Is it happening or isn’t it? There is a lot of talk currently about a popular uprising in Swaziland, and particularly an event planned for the 12th April 2011. We’d like to share some of our thoughts on this as a locally-based business.
To start with, we’re hearing a lot more about this event from outside Swaziland than from within. It seems that, given the recent uprising in Egypt, Tunisia and Libya, the concept of popular resistance to ‘evil regimes’ has captured the global public’s imagination and the media is having a field day fuelling it.
The fact of the matter is there isn’t a mass movement or anything close to a mass movement in Swaziland interested in overthrowing the king. Why, you may ask? Isn’t he an evil, autocratic ruler maintaining power through a brutal police force? The answer is no – certainly not to the majority of us who live here. Swaziland is one of the friendliest, most respectful and peace-loving countries in the world. It is also one of the most intermarried, interlinked and generally well-integrated societies on the planet. There is no ‘us’ and ‘them’; everyone knows everyone and if your uncle isn’t a policeman, your uncle’s uncle is. We’re all related here… and although family politics can get a bit heated sometimes, we have respect for one another.
Unique but Not Without Troubles
We also have a fairly unique blend of democracy here that sees direct election of individuals literally from grassroots communities to parliament. So we end up with a mix of amateur and professional politicians to handle our legislature. That mix is fairly representative of our country, because we are largely a rural population, with a smaller urbanised segment. It is a form of democracy that the majority of Swazis appears to be happy with, especially if one follows the enthusiasm and level of participation that the community voting process attracts every five years.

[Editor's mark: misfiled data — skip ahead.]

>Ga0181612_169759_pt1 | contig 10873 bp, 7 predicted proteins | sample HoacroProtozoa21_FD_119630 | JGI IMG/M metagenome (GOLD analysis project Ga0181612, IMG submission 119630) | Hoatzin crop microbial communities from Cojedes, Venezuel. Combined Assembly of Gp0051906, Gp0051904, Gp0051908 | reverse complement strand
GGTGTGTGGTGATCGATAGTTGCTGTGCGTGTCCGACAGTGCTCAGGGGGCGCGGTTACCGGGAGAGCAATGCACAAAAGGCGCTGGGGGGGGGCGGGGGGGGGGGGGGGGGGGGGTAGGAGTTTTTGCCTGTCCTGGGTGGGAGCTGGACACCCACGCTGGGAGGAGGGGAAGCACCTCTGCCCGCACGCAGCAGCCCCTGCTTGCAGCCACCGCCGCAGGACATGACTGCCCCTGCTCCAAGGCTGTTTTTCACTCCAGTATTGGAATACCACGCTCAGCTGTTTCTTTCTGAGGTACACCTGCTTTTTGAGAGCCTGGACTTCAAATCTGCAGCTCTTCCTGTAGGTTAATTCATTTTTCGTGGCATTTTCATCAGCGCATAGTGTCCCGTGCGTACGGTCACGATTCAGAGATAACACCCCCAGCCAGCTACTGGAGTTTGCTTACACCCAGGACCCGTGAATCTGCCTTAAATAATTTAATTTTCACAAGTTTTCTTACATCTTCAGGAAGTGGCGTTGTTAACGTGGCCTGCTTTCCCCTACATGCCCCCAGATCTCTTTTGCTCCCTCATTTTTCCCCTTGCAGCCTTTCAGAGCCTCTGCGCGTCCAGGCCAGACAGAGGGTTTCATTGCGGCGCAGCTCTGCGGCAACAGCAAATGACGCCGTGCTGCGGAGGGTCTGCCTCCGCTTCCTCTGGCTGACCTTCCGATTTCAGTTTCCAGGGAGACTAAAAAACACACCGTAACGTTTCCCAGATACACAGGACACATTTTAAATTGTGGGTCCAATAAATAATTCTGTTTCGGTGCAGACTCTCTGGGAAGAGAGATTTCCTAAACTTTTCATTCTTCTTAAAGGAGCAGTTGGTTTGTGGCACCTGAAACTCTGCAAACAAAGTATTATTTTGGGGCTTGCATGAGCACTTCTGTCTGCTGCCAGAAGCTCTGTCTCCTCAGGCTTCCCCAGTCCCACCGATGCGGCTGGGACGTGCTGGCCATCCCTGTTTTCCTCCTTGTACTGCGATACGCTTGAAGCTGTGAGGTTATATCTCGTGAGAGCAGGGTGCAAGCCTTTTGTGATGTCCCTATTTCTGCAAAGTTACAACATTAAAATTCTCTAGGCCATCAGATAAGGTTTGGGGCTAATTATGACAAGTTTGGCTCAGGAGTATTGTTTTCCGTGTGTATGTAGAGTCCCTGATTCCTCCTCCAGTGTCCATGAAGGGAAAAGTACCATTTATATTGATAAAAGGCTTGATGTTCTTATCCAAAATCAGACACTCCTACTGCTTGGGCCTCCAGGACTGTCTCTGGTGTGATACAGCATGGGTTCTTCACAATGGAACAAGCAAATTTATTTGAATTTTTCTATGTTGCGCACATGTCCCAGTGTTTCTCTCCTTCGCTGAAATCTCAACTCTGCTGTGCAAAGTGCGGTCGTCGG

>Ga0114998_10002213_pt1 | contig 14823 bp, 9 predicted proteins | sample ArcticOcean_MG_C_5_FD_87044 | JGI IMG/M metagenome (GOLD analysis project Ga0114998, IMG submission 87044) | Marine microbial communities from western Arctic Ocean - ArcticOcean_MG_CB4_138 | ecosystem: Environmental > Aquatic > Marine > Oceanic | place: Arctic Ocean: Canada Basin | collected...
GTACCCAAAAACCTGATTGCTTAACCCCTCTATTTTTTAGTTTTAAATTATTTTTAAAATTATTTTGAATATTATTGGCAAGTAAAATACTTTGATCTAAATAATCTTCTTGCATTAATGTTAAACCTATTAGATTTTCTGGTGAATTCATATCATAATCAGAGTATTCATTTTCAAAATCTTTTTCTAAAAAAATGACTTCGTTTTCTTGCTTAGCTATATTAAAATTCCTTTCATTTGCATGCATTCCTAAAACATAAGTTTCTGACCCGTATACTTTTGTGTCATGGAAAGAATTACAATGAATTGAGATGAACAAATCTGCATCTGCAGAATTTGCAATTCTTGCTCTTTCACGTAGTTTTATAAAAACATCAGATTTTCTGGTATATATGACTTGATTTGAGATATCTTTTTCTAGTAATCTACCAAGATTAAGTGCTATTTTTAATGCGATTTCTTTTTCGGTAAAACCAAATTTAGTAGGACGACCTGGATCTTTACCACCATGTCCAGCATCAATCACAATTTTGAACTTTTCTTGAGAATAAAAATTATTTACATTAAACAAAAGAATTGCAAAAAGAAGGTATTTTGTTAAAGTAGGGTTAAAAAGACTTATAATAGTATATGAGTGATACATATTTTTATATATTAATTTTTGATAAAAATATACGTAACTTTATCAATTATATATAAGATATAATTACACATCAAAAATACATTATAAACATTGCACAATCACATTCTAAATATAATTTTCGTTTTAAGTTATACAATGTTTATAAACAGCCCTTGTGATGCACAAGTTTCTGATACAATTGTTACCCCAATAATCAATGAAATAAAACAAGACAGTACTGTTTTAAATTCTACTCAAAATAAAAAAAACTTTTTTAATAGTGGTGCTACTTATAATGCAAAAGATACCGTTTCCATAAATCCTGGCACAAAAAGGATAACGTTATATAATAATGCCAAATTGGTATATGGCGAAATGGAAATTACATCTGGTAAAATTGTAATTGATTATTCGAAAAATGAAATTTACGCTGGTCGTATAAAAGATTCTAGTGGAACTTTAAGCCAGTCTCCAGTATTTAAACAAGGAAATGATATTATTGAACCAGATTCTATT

However, right now Swaziland is faced with a serious economic predicament, which is a mix of external shocks and our own internal squandering of opportunities to use limited financial resources wisely. The Swaziland Government has become a massive social support structure. There are way too many people employed at way too great a cost to the economy. There are too many locally-owned businesses that exist for no other reason than to supply government contracts and tenders. It’s been a party while Swaziland has shifted a sizable chunk of the population from low- to middle-income without a solid tax base and industrial, agricultural or mining development to fund it, so the state is fast going broke. No one is happy with the status quo, as it requires salary cuts, chopping of benefits and reduced government services all round.
So our organised labour groups have opted to strike, to flex their muscles ahead of a looming showdown on wage cuts. A successful strike now will no doubt strengthen their hand at the bargaining table. This planned happening has also provided an ideal guerilla-marketing opportunity for the prodemocracy groups to piggyback on. They have very little penetration into the Swazi populace, hence their apparent strategy is to threaten unrest, use every marketing opportunity to claim attention, and play the sympathies of international media and governments. The reality is that disciplined union membership can probably pull off a march of 3000-odd people whilst prodemocracy groups would be lucky to gather 300. So right now whilst the world is attentive to ‘regime change’ they’re making hay whilst the sun shines.